Funding from GiveHope helps support research at the University of Cincinnati, including that of Vladimir Bogdanov, above, from the division of hematology oncology at the UC College of Medicine.

 

Researcher Vladimir Bogdanov, associate professor and director of the hemostasis research program in the division of hematology oncology, UC College of Medicine, has also benefited from GiveHope’s mission.

Bogdanov, a member of the UC Cancer Institute and the UC Cancer Center, has been continually funded by GiveHope, which helped him obtain much larger, highly competitive grants from the National Cancer Institute.

Most recently, he was awarded $40,000 from the nonprofit to continue his research on use of a novel form of “Tissue Factor” as a diagnostic and possibly therapeutic target in pancreatic cancer.

“In 2012, GiveHope’s grants were instrumental for my lab in securing a larger, two-year exploratory grant from the National Cancer Institute, and last year, we received a five-year, $1.4 million grant from the NCI,” Bogdanov says. “When researchers are between grants, the work must continue somehow. These types of grants make it possible. They can even be our lifelines, sometimes.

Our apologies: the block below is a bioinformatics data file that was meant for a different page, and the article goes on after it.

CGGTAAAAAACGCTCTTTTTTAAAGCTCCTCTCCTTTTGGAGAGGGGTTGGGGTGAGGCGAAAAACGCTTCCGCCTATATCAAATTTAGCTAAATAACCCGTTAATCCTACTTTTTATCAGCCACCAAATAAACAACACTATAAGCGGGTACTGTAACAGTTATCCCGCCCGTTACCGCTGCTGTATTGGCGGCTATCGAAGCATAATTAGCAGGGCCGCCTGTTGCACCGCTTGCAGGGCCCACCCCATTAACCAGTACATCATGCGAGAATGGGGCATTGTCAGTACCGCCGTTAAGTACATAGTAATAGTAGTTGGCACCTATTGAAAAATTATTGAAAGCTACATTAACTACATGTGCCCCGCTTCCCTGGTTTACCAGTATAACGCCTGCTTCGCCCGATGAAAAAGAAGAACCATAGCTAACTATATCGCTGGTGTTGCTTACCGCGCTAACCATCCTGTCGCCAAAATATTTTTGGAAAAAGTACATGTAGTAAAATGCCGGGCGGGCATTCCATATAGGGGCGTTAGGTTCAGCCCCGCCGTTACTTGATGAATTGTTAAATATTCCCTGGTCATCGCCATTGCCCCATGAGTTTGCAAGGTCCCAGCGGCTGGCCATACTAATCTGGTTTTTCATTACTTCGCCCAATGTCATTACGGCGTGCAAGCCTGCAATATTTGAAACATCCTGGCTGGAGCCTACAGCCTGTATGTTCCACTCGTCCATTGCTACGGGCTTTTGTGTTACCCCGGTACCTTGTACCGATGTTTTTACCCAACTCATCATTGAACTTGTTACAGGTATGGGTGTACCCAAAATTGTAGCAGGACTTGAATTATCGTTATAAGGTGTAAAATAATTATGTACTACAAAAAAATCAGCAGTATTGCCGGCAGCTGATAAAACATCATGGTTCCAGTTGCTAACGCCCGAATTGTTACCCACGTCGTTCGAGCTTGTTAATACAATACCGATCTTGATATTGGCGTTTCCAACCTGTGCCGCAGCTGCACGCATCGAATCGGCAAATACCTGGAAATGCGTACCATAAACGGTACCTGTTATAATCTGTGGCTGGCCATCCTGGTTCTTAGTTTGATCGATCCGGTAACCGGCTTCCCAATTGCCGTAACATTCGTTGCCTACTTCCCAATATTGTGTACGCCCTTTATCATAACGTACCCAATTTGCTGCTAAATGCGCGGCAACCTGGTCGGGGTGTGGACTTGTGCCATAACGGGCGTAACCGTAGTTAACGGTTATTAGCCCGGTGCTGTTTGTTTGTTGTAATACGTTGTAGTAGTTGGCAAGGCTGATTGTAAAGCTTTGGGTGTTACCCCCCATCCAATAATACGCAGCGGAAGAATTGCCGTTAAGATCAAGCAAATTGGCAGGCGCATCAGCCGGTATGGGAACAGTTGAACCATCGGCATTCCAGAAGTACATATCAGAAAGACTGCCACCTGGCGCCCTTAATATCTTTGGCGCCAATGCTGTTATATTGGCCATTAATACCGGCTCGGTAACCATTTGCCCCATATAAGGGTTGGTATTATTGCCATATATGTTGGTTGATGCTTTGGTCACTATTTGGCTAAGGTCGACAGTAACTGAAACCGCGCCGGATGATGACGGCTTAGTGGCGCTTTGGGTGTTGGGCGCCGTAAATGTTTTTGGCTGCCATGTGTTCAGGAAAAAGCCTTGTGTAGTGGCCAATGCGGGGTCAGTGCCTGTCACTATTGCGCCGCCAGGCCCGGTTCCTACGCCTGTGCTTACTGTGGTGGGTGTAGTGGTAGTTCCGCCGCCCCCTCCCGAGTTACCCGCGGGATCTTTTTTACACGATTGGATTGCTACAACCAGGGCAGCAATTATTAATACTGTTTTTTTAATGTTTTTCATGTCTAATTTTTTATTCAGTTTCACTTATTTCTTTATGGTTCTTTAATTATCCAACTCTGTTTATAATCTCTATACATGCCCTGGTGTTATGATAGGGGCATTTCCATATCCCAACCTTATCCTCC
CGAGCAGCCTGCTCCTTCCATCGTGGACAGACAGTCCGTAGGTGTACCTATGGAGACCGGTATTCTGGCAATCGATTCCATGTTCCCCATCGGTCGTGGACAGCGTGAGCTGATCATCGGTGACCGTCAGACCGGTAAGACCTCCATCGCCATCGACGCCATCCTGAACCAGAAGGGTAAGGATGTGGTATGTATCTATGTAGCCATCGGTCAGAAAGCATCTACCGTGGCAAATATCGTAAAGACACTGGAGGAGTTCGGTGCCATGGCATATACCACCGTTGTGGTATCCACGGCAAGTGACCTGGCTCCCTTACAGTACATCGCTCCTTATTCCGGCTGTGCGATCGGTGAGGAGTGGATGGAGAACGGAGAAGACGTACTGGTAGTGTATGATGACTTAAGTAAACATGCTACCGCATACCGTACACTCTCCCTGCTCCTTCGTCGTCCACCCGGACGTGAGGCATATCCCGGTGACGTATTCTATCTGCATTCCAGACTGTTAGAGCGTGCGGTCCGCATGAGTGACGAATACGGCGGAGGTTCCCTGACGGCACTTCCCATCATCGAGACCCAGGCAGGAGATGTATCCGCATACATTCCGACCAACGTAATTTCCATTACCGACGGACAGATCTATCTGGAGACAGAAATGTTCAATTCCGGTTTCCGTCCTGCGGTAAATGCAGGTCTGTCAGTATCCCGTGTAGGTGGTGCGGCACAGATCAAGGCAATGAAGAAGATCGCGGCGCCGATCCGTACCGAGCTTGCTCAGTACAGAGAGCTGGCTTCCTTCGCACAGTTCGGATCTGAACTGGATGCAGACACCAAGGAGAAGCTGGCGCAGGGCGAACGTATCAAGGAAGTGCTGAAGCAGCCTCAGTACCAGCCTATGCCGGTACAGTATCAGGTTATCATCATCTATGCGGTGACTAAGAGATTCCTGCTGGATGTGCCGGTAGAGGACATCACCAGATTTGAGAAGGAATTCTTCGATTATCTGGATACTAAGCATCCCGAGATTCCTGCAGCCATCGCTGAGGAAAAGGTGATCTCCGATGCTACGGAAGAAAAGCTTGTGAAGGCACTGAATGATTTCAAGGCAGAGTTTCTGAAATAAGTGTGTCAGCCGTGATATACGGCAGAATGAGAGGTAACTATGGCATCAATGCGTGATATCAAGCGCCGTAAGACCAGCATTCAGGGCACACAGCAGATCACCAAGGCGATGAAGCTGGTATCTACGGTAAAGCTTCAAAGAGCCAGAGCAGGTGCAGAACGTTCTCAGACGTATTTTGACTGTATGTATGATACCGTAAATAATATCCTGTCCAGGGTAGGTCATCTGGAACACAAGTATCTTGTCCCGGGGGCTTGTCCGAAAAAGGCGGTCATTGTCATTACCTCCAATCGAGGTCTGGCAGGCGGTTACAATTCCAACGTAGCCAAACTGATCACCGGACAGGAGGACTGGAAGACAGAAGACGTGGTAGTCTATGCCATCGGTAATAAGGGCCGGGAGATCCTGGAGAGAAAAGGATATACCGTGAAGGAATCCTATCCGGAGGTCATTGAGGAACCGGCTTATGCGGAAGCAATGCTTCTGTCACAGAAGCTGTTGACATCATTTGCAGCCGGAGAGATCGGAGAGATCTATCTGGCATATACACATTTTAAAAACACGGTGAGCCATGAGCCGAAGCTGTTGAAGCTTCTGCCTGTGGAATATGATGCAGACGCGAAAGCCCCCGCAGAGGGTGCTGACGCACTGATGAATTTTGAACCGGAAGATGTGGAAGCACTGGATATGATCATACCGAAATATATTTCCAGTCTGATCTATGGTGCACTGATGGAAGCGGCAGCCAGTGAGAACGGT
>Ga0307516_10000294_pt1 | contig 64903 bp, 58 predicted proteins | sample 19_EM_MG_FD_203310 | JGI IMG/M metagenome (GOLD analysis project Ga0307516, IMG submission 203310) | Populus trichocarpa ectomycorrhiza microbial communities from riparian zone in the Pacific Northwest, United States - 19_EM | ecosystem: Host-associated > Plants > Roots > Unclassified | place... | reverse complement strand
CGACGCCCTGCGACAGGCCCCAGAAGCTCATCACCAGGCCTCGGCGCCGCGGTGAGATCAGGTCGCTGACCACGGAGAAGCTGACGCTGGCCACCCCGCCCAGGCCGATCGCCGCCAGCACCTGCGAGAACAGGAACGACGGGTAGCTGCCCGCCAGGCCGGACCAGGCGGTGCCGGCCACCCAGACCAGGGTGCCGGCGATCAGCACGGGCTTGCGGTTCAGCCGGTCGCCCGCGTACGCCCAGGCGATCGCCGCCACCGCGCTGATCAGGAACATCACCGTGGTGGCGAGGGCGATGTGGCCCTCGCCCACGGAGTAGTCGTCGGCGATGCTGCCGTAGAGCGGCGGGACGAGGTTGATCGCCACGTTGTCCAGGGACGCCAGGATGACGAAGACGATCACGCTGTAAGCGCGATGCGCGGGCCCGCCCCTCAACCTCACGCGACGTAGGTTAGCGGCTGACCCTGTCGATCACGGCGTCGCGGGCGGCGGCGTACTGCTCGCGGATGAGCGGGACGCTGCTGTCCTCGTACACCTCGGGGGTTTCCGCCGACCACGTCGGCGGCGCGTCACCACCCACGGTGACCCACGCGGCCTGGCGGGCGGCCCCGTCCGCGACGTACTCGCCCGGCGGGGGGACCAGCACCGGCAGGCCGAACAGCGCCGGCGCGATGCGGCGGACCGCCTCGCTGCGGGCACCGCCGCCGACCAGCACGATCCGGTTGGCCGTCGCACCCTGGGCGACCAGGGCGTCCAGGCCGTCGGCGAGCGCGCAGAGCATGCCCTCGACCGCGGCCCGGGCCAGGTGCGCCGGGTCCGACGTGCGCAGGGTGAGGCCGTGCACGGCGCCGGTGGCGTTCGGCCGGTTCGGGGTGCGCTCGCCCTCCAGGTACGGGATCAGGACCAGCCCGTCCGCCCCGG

“I am incredibly grateful to GiveHope and BSI because their grants help my lab continue its research to hopefully lead to the discovery of more effective diagnostic and therapeutic approaches for fighting pancreatic cancer.”

This is Flege’s and Hunt’s goal, too.

“We’re not giving up,” says Hunt. “There’s still lots to do, and we’re making strides — purple ones (the pancreatic cancer awareness color) — every day.”

 

What is NCI designation?

National Cancer Institute designation opens doors to expanded research funding, related economic benefits and jobs and brings the most advanced cancer care to patients. It drives growth across many segments of the regional economy.

The university is working hard to gain this distinction and is well on its way thanks to recent gifts from committed donors in the community, including the Barrett, Hayden, Schiff, Goldman and other families. Officials say these gifts will help recruit researchers and faculty members and accelerate the programs needed to apply for this designation in coming years.

Organizations like GiveHope help provide the seed funding that leads to larger federal grants and position the institution as a leader in research.

 

Katie Pence

Katie Pence

Katie is the assistant director of public relations and communications at the University of Cincinnati Academic Health Center and a contributor to UC Magazine.